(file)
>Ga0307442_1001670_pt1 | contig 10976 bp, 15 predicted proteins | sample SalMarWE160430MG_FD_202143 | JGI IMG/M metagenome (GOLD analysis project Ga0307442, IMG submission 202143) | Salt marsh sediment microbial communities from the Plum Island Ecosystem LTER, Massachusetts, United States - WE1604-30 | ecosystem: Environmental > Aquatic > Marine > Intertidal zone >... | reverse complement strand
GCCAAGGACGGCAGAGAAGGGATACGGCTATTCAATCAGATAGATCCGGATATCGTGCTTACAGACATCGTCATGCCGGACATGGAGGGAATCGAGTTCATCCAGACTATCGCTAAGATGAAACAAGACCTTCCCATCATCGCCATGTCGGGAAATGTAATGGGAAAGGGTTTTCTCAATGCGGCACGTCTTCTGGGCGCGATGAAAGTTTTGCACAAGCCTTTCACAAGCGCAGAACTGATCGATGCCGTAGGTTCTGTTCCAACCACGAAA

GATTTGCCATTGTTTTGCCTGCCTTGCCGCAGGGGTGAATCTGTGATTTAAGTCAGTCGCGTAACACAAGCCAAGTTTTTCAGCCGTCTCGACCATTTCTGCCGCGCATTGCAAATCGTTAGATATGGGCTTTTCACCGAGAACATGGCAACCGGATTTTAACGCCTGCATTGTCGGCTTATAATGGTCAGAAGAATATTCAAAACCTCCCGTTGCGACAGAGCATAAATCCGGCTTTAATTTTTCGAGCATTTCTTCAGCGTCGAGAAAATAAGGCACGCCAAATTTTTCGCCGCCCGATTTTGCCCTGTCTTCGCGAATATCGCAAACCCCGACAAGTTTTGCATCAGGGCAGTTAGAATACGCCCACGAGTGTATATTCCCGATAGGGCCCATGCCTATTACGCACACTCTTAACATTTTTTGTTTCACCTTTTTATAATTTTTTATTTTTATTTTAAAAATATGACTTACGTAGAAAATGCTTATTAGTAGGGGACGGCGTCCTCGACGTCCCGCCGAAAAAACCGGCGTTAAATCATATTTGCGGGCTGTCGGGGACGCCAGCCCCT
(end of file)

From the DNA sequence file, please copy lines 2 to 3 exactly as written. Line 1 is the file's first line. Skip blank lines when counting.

GCCAAGGACGGCAGAGAAGGGATACGGCTATTCAATCAGATAGATCCGGATATCGTGCTTACAGACATCGTCATGCCGGACATGGAGGGAATCGAGTTCATCCAGACTATCGCTAAGATGAAACAAGACCTTCCCATCATCGCCATGTCGGGAAATGTAATGGGAAAGGGTTTTCTCAATGCGGCACGTCTTCTGGGCGCGATGAAAGTTTTGCACAAGCCTTTCACAAGCGCAGAACTGATCGATGCCGTAGGTTCTGTTCCAACCACGAAA

GATTTGCCATTGTTTTGCCTGCCTTGCCGCAGGGGTGAATCTGTGATTTAAGTCAGTCGCGTAACACAAGCCAAGTTTTTCAGCCGTCTCGACCATTTCTGCCGCGCATTGCAAATCGTTAGATATGGGCTTTTCACCGAGAACATGGCAACCGGATTTTAACGCCTGCATTGTCGGCTTATAATGGTCAGAAGAATATTCAAAACCTCCCGTTGCGACAGAGCATAAATCCGGCTTTAATTTTTCGAGCATTTCTTCAGCGTCGAGAAAATAAGGCACGCCAAATTTTTCGCCGCCCGATTTTGCCCTGTCTTCGCGAATATCGCAAACCCCGACAAGTTTTGCATCAGGGCAGTTAGAATACGCCCACGAGTGTATATTCCCGATAGGGCCCATGCCTATTACGCACACTCTTAACATTTTTTGTTTCACCTTTTTATAATTTTTTATTTTTATTTTAAAAATATGACTTACGTAGAAAATGCTTATTAGTAGGGGACGGCGTCCTCGACGTCCCGCCGAAAAAACCGGCGTTAAATCATATTTGCGGGCTGTCGGGGACGCCAGCCCCT